Anne Spencer, often forgotten poet of the Harlem Renaissance
Herb Boyd | 9/4/2015, 10:28 a.m.
Of the many heralded poets and writers of the fabled Harlem Renaissance, Anne Spencer is among the least known. Her absence from the usual roster of renown may stem from her paucity of poems or her distance from the center of the movement, but not for a lack of elegance and classical style.
That elegance, too, was often framed in brevity, as in her tribute to the great poet Paul Laurence Dunbar: “Ah, how poets sing and die! Make one song and Heaven takes it/Have one heart and Beauty breaks it/Chatterton, Shelley, Keats and I—Ah, how poets sing and die!”
A recent reading of Pamela Newkirk’s “Spectacle: The Astonishing Life of Ota Benga,” the Congolese captive caged and put on display in New York City in the early 1900s, renewed an interest in Spencer’s life. Newkirk, a noted journalist, also provides bits and pieces about Spencer’s life and relationship to Benga that is not present in accounts of her literary prowess.
Born Annie Bethel Bannister in 1882 in Henry County, Va., she was of mixed ancestry—Black, white and Native American. Her father was a former slave and her mother the biracial daughter of a wealthy Virginia aristocrat and his enslaved mistress.
Bannister, Newkirk wrote, spent her early years in Martinsville, Va., and later moved to Bramwell, W.Va., after her parents separated. She was placed in foster care with an affluent couple. To some extent, she was homeschooled by her guardians, who didn’t want her to be indoctrinated with inferiority by attending a poor colored school, and she was practically illiterate when she enrolled in the Virginia Theological Seminary and College. She was 11 and the entry into higher education was quite challenging.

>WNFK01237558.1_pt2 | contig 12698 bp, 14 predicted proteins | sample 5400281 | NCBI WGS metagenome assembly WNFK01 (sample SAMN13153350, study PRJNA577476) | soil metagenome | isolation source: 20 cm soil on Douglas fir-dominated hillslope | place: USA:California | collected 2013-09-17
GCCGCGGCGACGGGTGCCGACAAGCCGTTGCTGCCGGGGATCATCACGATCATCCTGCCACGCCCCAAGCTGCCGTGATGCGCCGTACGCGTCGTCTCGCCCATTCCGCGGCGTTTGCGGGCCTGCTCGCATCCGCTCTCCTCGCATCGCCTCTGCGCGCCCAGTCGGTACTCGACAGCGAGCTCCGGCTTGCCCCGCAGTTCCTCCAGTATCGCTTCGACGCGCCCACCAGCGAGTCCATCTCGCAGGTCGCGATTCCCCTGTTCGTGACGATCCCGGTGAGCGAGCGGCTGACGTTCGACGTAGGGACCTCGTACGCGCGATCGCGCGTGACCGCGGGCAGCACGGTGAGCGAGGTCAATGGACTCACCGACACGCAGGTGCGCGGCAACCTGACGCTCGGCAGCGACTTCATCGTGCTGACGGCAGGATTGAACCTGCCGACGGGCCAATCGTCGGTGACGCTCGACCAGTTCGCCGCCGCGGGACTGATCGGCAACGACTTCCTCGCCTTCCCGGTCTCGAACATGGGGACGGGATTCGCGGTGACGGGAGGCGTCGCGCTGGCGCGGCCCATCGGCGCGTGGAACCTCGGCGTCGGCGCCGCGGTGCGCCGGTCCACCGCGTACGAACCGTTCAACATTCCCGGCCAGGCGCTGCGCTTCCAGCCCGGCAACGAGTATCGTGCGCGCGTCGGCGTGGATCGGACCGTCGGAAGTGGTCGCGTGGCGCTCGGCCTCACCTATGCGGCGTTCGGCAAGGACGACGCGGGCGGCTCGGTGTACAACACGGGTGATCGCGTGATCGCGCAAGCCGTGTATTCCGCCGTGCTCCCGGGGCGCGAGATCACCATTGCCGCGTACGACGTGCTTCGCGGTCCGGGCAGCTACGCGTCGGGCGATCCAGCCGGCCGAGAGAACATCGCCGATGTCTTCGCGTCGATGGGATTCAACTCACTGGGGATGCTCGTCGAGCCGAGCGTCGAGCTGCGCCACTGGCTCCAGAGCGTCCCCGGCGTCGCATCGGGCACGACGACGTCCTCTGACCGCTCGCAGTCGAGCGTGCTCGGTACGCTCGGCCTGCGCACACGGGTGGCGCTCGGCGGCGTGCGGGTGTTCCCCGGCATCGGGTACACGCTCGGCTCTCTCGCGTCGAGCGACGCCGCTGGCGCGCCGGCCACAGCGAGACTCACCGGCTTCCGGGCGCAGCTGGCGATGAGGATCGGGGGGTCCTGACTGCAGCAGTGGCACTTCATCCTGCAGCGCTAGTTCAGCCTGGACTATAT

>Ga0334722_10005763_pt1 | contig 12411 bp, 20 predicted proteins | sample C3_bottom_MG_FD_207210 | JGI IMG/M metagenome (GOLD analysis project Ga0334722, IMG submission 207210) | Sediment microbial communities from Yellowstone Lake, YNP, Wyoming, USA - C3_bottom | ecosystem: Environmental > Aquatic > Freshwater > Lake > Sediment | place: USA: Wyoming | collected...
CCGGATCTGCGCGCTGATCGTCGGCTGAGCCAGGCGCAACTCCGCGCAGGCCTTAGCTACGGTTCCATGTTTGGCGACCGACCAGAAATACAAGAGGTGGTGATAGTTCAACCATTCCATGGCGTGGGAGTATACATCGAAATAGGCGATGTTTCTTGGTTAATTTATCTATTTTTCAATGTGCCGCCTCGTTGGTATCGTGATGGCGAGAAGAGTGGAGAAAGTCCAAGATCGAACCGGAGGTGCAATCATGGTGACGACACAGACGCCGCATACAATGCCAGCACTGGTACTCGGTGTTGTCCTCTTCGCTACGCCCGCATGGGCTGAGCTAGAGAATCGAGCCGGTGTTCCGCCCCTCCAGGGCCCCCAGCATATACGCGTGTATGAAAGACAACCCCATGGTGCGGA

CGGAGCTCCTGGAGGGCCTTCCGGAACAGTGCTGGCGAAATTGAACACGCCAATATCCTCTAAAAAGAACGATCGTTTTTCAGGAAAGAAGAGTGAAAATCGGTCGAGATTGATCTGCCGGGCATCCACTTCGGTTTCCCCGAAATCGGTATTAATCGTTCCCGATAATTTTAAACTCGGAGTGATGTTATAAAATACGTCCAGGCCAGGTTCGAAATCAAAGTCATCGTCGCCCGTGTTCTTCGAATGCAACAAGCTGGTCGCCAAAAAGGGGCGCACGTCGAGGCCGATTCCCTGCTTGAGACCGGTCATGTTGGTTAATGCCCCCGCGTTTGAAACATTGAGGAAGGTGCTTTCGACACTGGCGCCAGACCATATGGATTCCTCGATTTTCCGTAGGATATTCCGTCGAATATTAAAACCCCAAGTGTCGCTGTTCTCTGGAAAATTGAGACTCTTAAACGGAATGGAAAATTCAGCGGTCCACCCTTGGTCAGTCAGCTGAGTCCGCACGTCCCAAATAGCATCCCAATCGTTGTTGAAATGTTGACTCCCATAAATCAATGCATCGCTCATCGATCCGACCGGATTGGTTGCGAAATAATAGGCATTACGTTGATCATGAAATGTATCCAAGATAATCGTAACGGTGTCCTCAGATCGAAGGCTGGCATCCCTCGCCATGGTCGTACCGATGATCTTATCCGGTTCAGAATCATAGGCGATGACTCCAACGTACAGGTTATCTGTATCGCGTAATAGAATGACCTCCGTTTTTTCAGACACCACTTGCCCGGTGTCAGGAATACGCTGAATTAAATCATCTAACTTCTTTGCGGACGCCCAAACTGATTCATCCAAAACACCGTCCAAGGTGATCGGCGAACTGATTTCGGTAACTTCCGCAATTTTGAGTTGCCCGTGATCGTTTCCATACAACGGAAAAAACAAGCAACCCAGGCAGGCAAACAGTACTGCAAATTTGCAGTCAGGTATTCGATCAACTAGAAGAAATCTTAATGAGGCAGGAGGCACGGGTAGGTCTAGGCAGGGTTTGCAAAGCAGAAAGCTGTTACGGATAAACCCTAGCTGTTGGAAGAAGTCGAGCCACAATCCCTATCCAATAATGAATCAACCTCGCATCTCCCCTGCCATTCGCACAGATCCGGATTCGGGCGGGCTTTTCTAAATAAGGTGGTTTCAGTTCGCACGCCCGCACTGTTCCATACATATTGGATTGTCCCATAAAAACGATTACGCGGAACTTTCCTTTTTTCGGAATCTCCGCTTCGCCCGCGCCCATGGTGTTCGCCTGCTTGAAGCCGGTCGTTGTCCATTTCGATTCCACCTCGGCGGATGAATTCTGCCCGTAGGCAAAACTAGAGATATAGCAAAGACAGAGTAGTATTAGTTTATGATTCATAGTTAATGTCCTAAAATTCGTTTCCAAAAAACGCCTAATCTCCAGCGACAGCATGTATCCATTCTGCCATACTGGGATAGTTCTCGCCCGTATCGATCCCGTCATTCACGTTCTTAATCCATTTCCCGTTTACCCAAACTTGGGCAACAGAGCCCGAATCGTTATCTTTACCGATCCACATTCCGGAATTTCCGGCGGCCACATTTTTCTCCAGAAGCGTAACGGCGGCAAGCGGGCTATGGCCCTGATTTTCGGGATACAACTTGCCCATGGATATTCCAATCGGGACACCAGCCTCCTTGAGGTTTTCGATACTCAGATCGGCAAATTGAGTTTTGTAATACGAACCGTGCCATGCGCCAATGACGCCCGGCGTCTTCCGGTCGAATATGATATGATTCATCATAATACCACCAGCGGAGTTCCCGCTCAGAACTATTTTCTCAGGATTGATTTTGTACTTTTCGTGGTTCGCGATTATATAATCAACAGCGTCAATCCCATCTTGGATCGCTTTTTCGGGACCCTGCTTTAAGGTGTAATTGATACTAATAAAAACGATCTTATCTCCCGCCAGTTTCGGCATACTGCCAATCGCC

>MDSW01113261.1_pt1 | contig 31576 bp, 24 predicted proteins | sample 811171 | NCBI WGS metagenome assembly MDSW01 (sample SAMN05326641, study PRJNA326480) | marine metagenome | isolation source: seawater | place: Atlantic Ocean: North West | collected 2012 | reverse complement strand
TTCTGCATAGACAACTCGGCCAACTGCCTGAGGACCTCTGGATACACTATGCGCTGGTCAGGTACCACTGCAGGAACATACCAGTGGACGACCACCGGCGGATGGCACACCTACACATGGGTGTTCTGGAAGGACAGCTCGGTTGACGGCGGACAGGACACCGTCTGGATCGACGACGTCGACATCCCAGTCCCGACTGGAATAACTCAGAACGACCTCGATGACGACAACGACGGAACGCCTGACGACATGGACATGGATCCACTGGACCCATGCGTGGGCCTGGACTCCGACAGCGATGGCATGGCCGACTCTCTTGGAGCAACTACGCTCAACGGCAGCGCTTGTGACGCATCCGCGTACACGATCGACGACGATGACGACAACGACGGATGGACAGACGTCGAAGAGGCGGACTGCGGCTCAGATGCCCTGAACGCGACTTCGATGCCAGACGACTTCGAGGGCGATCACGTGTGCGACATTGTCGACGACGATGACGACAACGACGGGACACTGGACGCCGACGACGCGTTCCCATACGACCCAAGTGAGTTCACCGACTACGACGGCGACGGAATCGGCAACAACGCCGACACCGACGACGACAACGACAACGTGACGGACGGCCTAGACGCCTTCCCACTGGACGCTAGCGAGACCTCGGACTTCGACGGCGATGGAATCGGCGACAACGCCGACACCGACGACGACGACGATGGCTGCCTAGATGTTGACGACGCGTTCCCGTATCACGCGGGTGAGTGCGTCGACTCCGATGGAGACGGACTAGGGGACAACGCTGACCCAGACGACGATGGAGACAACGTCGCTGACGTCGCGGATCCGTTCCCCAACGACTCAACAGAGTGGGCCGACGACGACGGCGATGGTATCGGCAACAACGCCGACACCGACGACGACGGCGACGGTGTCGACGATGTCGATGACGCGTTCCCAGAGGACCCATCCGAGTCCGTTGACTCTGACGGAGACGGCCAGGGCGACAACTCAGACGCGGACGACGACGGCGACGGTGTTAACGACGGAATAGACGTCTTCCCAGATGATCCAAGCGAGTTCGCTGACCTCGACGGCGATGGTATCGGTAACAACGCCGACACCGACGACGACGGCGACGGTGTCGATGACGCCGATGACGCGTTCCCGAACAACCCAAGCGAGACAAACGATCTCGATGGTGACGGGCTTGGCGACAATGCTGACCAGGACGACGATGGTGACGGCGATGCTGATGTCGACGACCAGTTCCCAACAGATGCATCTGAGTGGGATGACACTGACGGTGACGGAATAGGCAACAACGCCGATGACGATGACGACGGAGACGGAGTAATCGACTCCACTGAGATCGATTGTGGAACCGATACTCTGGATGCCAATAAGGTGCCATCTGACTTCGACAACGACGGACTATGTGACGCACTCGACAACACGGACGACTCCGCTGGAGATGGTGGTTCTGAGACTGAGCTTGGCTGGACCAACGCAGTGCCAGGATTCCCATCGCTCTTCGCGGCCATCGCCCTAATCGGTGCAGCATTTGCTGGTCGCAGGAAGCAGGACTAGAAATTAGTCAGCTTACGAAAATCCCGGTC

“In 1899,” Newkirk noted, “at age 17, she graduated as the school valedictorian and two years later she married Edward Spencer, the city’s first parcel postman. Annie, who favored pants over frilly dresses and poetry over formal religion, continued to delight in simple folks and solitude.”
By 1903, the couple was ensconced in a home built by Edward Spencer in Lynchburg, Va. It was here in the stylish Victorian cottage that she began cultivating the garden where she would devote most of her time when she wasn’t writing. In 1924, she became the librarian at the Dunbar High School Library. At some point, after Benga’s arrival in Lynchburg in 1910, he was tutored by Spencer, and if any of this occurred at her home, it provided him with a commodious and verdant backdrop, possibly redolent and reminiscent of his former rainforest existence.
She may have labored in obscurity if her home wasn’t a kind of waystation for celebrated visitors, such as Marian Anderson, Langston Hughes, W.E.B. Du Bois and James Weldon Johnson, who dropped by with regularity. Johnson had come to the city to form a branch of the NAACP. Upon discovering Spencer’s poetry, he convinced her to allow him to publish “Before the Feast of Shushan” in the Crisis magazine. “Although most of her verse is about nature,” wrote the editors of the “Norton Anthology of African American Literature,” “Spencer’s best poetry, marked by the irony and some of the complexity typical of literary modernism, tends to be more concerned with gender than with race.” Indicative of this penchant are two poems, “Lady, Lady” and “Letter to my Sister.”